by R.J. Palacio (2012)

A Sweet Spot, Intermediate, and Middle School selection. 

The Spanish edition of Le lección de August is imported from a foreign publisher and incurs a surcharge.

Read to Them is very proud to offer the very special, moving, magical Wonder, by R.J. Palacio. One of the most acclaimed books of our time, Wonder has swept readers of multiple generations – middle school students, parents, librarians, high school students, and even intrepid elementary school students. Wonder is clearly a title we’ll be talking about a generation from now – so we are pleased that we can now make it available for those elementary schools that are ready to try Wonder now.

[We will also be developing materials for Wonder for our One School, One Book Middle School program.]

Wonder tells the story of August Pullman – a boy born with a severely deformed face. But Wonder is not a maudlin, sentimental tale. One doesn’t need to read it out of obligation. Wonder is funny as heck. Wonder is moving and powerful.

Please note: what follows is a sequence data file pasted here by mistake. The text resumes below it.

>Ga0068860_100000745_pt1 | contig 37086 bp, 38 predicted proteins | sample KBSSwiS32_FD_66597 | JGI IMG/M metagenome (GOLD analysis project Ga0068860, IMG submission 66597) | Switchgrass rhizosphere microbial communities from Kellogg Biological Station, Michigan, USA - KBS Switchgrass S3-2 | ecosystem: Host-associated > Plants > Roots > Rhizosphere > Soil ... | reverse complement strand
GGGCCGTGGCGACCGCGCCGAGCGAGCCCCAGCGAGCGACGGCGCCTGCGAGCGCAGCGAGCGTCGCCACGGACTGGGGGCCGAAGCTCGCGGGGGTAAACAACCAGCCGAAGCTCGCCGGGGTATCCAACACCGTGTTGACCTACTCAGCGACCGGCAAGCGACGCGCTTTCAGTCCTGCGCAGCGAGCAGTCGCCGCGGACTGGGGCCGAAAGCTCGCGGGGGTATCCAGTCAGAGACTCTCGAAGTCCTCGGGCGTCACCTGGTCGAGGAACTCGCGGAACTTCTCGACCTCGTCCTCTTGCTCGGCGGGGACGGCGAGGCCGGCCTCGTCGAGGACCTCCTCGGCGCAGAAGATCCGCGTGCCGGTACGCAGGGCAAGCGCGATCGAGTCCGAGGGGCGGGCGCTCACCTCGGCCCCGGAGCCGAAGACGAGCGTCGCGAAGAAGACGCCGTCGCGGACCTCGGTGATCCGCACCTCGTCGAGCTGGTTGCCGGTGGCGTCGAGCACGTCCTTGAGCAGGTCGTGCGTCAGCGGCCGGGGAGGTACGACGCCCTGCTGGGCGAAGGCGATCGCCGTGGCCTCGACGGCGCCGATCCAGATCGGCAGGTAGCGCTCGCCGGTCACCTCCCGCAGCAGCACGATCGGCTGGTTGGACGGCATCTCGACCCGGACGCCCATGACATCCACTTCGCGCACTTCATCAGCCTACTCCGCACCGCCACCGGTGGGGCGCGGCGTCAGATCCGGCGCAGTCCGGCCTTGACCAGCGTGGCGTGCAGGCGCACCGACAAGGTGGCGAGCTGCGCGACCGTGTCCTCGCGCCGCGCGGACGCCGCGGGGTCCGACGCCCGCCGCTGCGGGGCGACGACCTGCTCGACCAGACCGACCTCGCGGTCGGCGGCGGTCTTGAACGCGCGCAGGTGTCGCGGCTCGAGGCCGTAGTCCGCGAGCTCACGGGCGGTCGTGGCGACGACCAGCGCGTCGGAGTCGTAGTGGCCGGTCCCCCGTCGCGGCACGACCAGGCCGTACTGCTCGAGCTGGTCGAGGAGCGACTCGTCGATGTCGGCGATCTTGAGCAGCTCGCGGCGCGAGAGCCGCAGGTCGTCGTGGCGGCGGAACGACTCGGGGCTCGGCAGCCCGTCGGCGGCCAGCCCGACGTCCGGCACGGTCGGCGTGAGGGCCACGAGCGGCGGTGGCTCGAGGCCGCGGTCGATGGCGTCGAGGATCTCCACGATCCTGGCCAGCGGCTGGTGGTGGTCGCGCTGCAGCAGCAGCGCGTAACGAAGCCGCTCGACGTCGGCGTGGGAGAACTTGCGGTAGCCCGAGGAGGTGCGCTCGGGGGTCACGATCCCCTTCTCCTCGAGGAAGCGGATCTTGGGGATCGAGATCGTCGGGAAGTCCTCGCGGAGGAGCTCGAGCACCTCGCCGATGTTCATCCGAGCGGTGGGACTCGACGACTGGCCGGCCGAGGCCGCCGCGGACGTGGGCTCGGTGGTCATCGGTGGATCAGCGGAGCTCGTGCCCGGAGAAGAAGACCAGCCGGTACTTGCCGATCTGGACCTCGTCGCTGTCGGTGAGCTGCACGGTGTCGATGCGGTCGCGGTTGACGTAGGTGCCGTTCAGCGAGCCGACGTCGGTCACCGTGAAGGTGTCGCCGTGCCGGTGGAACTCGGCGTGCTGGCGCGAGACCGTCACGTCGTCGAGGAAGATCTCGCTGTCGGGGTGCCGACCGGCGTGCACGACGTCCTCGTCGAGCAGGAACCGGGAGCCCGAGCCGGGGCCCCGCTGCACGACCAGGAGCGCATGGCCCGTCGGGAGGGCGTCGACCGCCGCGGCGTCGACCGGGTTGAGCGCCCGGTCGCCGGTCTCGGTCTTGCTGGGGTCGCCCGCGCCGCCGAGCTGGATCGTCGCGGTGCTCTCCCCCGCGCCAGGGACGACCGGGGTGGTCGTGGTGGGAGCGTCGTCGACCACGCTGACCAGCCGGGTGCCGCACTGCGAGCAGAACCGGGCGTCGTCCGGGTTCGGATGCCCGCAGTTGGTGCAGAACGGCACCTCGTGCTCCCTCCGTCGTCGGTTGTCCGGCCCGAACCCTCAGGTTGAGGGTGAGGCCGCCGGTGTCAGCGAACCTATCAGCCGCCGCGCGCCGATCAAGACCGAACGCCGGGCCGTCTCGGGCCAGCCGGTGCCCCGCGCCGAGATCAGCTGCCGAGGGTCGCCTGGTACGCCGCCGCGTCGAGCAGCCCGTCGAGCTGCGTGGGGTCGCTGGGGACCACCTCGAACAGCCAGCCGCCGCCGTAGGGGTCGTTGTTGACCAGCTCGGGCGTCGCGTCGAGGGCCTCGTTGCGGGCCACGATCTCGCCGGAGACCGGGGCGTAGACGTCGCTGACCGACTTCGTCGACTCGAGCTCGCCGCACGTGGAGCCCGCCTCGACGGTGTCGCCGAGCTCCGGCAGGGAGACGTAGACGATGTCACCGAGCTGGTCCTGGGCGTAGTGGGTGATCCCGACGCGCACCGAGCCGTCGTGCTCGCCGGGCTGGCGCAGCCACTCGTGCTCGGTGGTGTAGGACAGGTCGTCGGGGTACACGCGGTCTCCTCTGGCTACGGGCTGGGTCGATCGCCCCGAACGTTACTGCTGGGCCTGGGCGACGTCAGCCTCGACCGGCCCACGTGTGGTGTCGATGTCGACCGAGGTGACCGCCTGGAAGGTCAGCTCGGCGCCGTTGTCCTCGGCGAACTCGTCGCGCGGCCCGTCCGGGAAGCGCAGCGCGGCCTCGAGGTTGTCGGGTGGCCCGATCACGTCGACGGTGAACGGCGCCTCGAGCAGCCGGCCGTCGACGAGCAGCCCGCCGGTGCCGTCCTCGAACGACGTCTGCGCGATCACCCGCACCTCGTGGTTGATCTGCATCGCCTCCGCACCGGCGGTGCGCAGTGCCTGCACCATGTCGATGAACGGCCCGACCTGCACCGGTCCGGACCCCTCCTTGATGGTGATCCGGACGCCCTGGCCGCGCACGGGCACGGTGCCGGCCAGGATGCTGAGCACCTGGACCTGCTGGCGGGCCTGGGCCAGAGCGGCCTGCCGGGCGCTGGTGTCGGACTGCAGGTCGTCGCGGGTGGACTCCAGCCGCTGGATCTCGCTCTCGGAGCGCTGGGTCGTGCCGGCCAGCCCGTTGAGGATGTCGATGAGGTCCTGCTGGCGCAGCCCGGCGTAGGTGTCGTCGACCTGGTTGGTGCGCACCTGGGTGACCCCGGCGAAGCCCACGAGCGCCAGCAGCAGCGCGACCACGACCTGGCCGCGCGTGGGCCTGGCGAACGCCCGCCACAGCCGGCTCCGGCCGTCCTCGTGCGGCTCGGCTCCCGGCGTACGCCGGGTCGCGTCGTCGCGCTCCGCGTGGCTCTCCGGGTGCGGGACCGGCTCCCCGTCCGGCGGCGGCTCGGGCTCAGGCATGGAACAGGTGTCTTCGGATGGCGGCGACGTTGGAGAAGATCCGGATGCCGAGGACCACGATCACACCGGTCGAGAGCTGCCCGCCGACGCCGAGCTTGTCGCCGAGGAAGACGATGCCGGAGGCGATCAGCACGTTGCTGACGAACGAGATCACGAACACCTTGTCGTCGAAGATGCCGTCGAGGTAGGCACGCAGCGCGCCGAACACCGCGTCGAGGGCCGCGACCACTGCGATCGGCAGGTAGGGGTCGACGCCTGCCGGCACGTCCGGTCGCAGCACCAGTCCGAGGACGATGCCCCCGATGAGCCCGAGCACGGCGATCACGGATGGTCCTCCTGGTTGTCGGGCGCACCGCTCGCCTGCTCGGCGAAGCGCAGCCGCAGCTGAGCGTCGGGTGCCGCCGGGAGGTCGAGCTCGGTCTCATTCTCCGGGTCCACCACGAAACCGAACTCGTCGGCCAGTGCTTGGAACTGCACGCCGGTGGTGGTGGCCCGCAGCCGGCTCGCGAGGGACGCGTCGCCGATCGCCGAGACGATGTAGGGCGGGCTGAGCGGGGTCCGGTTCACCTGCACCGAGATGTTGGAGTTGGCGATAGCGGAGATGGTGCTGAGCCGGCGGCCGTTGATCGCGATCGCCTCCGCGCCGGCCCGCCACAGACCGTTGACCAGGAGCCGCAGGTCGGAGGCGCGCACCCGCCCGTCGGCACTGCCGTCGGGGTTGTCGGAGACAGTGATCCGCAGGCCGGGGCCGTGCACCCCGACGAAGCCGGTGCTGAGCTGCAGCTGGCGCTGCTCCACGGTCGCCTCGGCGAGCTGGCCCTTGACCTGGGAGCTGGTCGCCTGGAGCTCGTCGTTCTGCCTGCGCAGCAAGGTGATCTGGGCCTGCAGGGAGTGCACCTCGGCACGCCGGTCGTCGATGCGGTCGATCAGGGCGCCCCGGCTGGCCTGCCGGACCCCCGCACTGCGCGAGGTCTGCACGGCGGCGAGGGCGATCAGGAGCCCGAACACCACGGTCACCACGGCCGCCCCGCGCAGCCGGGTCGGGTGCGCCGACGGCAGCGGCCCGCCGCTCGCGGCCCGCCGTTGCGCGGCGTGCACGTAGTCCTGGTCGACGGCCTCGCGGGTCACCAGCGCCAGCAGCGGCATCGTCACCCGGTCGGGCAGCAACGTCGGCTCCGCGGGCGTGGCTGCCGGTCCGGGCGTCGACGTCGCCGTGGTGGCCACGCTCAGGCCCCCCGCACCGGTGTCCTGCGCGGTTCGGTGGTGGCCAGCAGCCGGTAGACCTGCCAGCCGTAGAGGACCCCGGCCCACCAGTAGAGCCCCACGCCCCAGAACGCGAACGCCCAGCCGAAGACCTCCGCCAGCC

R.J. Palacio starts with August’s winning, self-effacing narrator. August is funny. He has a real sense of perspective about himself. He is reflective. He’s not afraid to admit when he’s scared or hurt. But mostly he’s funny and honest and true – a regular Holden Caulfield. And he’s normal. Readers will flock to his side when they hear how much he likes Star Wars.

Palacio’s genius is to keep the reader’s perspective moving, too. Just when you think you have Wonder figured out – she shifts characters on you. There are sections of the book narrated by August’s sister, Via; his best friend; his purported enemy; and even wild cards like his sister’s friends. It makes for an enlarging experience for readers of all ages. Every story has two sides – and Palacio treats us to every perspective. It makes for a Faulkner- or Kurosawa-like experience. Yet its prose is so simple that you can read Wonder to a six-year old.

Prepare for everything as you treat your families to the lessons and laughs and tears and songs of Wonder. Among the many suggested activities you and your students can explore the rich soundtrack that Palacio suggests for August’s many theme songs. Starting with David Bowie’s “Space Oddity” (“Ground Control to Major Tom…”), you and yours will end up singing and bellowing with Auggie and his Dad from the Magnetic Field’s…”I’m the ugliest guy! On the lower East Side!” Singing in joy and wonder.